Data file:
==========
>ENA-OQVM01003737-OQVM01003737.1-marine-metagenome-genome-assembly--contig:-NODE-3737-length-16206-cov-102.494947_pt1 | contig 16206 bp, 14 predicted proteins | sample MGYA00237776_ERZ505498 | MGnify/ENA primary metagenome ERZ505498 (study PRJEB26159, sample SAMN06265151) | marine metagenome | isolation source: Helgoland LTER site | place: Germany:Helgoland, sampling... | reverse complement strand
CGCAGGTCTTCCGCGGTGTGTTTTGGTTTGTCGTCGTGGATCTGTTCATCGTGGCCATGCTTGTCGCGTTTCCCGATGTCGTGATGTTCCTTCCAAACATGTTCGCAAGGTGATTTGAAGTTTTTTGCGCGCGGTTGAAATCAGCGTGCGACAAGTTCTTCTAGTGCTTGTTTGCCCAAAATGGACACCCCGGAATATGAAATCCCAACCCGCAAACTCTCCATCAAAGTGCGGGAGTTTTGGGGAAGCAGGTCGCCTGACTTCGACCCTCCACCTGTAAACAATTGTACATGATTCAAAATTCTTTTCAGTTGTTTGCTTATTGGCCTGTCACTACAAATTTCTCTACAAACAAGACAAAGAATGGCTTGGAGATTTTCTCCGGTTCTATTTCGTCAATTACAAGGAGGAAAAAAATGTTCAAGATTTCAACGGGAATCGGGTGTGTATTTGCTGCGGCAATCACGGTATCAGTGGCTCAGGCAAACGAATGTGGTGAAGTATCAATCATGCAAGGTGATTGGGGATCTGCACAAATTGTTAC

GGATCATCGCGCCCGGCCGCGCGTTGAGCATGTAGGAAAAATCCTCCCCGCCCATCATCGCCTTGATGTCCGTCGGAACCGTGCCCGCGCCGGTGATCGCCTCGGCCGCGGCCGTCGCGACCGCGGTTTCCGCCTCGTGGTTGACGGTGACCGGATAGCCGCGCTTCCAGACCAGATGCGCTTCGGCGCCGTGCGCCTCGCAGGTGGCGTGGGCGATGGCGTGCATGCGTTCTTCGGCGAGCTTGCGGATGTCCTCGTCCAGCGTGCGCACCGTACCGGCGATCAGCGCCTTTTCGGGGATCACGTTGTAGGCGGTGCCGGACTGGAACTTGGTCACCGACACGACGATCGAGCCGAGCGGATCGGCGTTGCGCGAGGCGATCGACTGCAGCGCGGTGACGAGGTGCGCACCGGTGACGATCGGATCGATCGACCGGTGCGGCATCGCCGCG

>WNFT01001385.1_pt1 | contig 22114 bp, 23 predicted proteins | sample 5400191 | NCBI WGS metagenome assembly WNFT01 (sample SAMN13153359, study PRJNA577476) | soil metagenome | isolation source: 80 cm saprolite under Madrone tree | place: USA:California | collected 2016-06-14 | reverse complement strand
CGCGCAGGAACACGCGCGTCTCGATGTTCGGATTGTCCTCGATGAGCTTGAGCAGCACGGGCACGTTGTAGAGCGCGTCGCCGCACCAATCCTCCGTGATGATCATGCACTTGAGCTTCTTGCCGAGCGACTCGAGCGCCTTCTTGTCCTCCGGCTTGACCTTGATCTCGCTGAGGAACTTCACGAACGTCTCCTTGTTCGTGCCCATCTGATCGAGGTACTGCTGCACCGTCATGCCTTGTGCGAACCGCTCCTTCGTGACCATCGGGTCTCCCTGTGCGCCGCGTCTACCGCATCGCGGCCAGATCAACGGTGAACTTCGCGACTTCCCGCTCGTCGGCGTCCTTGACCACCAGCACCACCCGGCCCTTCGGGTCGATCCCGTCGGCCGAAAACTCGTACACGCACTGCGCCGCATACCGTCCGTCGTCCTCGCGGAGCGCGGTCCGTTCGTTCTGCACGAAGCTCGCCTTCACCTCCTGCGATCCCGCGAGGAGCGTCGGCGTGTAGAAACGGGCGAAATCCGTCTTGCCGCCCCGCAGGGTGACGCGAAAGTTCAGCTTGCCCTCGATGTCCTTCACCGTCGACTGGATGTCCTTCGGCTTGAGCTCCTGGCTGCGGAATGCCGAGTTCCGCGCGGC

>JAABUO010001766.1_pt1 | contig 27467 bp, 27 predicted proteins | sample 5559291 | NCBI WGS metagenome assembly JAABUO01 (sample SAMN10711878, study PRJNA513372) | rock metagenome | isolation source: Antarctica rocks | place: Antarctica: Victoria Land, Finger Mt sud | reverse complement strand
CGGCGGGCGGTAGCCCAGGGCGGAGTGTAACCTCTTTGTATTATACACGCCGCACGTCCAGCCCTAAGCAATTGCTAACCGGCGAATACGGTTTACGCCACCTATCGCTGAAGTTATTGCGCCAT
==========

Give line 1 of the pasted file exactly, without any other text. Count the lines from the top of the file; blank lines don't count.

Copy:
>ENA-OQVM01003737-OQVM01003737.1-marine-metagenome-genome-assembly--contig:-NODE-3737-length-16206-cov-102.494947_pt1 | contig 16206 bp, 14 predicted proteins | sample MGYA00237776_ERZ505498 | MGnify/ENA primary metagenome ERZ505498 (study PRJEB26159, sample SAMN06265151) | marine metagenome | isolation source: Helgoland LTER site | place: Germany:Helgoland, sampling... | reverse complement strand